Cyanide inhibits cytochrome c oxidase, a component of the electron transport chain. If cyanide poisoning occurs, would you expect the pH of the intermembrane space to increase or decrease? What affect would cyanide have on ATP synthesis?

Electrons from NADH and FADH2 are passed to protein complexes in the electron transport chain. As they are passed from one complex to another (there are a total of four), the electrons lose energy, and some of that energy is used to pump hydrogen ions from the mitochondrial matrix into the intermembrane space. In the fourth protein complex, the electrons are accepted by oxygen, the terminal acceptor. The oxygen with its extra electrons then combines with two hydrogen ions, further enhancing the electrochemical gradient, to form water. If there were no oxygen present in the mitochondrion, the electrons could not be removed from the system, and the entire electron transport chain would back up and stop. The mitochondria would be unable to generate new ATP in this way, and the cell would ultimately die from lack of energy. This is the reason we must breathe to draw in new oxygen.

In the electron transport chain, the free energy from the series of reactions just described is used to pump hydrogen ions across the membrane. The uneven distribution of H+ ions across the membrane establishes an electrochemical gradient, owing to the H+ ions’ positive charge and their higher concentration on one side of the membrane.

Hydrogen ions diffuse through the inner membrane through an integral membrane protein called ATP synthase (Figure 4.15b). This complex protein acts as a tiny generator, turned by the force of the hydrogen ions diffusing through it, down their electrochemical gradient from the intermembrane space, where there are many mutually repelling hydrogen ions to the matrix, where there are few. The turning of the parts of this molecular machine regenerate ATP from ADP. This flow of hydrogen ions across the membrane through ATP synthase is called chemiosmosis.

Chemiosmosis (Figure 4.15c) is used to generate 90 percent of the ATP made during aerobic glucose catabolism. The result of the reactions is the production of ATP from the energy of the electrons removed from hydrogen atoms. These atoms were originally part of a glucose molecule. At the end of the electron transport system, the electrons are used to reduce an oxygen molecule to oxygen ions. The extra electrons on the oxygen ions attract hydrogen ions (protons) from the surrounding medium, and water is formed. The electron transport chain and the production of ATP through chemiosmosis are collectively called oxidative phosphorylation.

ATP Yield

The number of ATP molecules generated from the catabolism of glucose varies. For example, the number of hydrogen ions that the electron transport chain complexes can pump through the membrane varies between species. Another source of variance stems from the shuttle of electrons across the mitochondrial membrane. The NADH generated from glycolysis cannot easily enter mitochondria. Thus, electrons are picked up on the inside of the mitochondria by either NAD+ or FAD+. Fewer ATP molecules are generated when FAD+ acts as a carrier. NAD+ is used as the electron transporter in the liver and FAD+ in the brain, so ATP yield depends on the tissue being considered.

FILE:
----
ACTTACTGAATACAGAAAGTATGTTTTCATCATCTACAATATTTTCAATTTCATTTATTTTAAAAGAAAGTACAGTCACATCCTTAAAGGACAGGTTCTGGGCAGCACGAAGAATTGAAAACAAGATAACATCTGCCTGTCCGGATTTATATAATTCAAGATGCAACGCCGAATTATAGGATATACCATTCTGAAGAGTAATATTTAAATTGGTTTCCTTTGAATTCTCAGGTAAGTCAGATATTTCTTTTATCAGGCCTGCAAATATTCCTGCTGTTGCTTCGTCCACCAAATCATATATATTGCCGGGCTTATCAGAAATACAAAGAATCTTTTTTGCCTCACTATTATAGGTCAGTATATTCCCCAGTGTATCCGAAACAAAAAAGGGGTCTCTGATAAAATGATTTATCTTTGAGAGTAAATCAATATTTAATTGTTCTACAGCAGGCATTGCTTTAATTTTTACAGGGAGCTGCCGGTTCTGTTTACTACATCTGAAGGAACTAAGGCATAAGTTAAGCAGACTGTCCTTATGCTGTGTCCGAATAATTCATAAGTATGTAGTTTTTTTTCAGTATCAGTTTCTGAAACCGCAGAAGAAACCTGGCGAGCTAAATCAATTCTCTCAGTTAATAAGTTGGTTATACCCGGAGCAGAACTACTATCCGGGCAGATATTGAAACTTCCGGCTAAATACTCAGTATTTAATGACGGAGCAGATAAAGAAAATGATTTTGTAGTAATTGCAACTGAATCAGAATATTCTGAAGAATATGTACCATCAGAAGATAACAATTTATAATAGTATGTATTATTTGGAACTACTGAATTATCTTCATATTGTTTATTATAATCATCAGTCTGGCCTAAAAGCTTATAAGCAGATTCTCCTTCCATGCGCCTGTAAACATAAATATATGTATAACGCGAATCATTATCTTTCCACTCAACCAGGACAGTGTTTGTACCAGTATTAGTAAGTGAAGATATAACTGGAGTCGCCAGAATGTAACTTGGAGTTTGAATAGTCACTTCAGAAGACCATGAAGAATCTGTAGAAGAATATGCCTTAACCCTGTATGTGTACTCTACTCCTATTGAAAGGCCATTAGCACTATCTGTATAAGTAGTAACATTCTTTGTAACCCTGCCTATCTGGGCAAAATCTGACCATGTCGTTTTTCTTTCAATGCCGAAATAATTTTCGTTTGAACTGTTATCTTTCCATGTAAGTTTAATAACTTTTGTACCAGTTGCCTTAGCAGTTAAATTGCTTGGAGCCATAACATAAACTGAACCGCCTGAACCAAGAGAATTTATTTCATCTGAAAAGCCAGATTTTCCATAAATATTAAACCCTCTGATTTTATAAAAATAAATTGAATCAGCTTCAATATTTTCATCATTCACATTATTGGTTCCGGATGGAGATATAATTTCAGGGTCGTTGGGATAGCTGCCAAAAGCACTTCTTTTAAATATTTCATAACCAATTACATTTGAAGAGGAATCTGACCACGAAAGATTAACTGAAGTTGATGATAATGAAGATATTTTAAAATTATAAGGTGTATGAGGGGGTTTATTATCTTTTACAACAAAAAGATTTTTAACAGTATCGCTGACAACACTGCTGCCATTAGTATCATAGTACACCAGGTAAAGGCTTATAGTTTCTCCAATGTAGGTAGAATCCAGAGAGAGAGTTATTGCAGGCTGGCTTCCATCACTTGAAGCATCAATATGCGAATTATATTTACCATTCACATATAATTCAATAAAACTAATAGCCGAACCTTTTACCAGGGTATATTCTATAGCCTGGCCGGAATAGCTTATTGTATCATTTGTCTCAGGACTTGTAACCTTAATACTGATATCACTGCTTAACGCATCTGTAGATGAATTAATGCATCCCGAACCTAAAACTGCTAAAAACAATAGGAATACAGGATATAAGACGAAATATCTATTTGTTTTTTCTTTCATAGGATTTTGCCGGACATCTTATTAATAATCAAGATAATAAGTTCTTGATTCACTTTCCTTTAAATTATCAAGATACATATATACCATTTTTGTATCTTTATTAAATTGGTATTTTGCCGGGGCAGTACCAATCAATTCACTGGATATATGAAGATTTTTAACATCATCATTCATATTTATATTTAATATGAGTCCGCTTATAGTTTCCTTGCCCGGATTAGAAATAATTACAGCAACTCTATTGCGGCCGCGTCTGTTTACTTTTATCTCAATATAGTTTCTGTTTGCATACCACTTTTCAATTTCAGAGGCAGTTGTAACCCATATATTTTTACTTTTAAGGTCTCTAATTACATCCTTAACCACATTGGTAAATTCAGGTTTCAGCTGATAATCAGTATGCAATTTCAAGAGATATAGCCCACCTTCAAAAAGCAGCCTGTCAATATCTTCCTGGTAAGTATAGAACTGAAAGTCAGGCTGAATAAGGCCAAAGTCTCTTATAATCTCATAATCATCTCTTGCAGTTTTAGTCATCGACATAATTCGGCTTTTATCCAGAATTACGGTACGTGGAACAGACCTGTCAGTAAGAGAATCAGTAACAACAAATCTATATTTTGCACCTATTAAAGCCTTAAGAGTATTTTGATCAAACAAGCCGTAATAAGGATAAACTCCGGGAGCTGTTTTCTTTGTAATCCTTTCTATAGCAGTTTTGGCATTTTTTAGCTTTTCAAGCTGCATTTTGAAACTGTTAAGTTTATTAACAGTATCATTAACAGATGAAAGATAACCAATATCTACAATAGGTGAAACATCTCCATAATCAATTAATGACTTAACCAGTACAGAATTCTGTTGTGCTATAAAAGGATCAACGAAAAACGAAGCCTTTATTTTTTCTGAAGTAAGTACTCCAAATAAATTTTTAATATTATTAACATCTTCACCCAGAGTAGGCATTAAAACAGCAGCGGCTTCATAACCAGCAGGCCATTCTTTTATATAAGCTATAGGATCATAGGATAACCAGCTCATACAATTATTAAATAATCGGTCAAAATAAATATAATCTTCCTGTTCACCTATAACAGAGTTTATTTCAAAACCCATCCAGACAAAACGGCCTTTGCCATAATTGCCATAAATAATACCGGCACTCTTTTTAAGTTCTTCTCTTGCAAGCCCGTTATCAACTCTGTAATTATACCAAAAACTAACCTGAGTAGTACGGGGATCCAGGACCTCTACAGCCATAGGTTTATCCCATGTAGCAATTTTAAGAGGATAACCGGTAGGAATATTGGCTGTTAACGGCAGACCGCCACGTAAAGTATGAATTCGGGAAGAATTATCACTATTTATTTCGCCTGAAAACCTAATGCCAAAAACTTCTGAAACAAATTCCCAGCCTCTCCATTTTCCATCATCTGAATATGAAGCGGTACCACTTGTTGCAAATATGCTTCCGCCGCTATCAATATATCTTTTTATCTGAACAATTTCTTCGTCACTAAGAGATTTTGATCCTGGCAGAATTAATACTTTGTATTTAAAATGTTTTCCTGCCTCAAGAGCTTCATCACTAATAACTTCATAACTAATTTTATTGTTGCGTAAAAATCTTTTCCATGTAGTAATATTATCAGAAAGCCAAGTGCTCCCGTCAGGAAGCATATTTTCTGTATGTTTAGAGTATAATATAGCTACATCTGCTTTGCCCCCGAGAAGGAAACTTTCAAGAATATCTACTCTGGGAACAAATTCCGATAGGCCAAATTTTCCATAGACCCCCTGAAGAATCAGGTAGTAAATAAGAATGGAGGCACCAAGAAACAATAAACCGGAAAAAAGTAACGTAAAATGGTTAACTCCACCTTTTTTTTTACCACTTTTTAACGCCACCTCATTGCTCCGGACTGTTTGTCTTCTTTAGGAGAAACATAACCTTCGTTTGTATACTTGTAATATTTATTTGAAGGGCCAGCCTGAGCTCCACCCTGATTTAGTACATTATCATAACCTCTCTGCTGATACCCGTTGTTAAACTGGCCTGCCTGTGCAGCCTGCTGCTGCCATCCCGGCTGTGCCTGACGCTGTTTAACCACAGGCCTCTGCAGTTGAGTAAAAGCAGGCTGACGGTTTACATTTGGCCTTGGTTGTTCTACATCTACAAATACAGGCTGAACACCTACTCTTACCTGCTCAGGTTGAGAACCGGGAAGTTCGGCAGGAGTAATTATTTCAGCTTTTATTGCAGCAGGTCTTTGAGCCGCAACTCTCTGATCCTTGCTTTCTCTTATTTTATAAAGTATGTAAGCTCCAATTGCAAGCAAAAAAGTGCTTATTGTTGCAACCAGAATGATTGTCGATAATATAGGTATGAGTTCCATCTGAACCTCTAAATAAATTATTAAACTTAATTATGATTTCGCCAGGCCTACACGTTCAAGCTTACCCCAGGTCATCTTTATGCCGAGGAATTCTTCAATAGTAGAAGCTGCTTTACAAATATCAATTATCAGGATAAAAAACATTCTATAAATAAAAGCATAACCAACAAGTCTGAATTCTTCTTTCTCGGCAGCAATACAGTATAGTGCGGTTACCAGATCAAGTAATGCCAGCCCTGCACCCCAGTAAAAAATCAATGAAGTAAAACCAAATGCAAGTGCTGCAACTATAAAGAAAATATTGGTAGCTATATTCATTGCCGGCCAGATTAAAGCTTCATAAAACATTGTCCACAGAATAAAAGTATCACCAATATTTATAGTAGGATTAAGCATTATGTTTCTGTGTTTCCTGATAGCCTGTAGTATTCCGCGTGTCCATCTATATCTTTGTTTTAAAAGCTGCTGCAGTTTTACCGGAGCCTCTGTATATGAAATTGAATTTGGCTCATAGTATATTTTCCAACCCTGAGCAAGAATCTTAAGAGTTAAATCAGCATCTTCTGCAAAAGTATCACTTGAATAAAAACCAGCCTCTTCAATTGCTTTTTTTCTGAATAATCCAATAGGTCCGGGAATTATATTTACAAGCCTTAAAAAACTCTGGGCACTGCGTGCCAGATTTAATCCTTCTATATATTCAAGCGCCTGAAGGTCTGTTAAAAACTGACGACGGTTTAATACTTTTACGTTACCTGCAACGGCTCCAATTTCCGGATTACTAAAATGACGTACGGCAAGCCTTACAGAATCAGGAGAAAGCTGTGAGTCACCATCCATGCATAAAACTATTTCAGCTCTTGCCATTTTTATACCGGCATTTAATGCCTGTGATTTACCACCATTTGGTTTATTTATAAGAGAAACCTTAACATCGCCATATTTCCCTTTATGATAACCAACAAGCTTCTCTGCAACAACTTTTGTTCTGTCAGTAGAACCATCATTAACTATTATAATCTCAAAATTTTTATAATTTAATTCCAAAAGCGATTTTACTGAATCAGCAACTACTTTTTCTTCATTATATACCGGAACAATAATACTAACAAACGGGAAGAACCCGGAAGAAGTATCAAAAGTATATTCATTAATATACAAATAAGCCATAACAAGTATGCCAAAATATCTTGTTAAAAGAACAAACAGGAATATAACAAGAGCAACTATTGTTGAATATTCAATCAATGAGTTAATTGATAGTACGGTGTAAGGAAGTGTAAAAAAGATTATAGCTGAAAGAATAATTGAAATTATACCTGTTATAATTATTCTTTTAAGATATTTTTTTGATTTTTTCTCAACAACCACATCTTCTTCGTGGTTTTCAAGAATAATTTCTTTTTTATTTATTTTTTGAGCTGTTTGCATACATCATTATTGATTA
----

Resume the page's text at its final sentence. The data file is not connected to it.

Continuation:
Another factor that affects the yield of ATP molecules generated from glucose is that intermediate compounds in these pathways are used for other purposes. Glucose catabolism connects with the pathways that build or break down all other biochemical compounds in cells, and the result is somewhat messier than the ideal situations described thus far. For example, sugars other than glucose are fed into the glycolytic pathway for energy extraction. Other molecules that would otherwise be used to harvest energy in glycolysis or the citric acid cycle may be removed to form nucleic acids, amino acids, lipids, or other compounds. Overall, in living systems, these pathways of glucose catabolism extract about 34 percent of the energy contained in glucose.

Career Connection

Mitochondrial Disease Physician

What happens when the critical reactions of cellular respiration do not proceed correctly? Mitochondrial diseases are genetic disorders of metabolism. Mitochondrial disorders can arise from mutations in nuclear or mitochondrial DNA, and they result in the production of less energy than is normal in body cells. Symptoms of mitochondrial diseases can include muscle weakness, lack of coordination, stroke-like episodes, and loss of vision and hearing. Most affected people are diagnosed in childhood, although there are some adult-onset diseases. Identifying and treating mitochondrial disorders is a specialized medical field. The educational preparation for this profession requires a college education, followed by medical school with a specialization in medical genetics. Medical geneticists can be board certified by the American Board of Medical Genetics and go on to become associated with professional organizations devoted to the study of mitochondrial disease, such as the Mitochondrial Medicine Society and the Society for Inherited Metabolic Disease.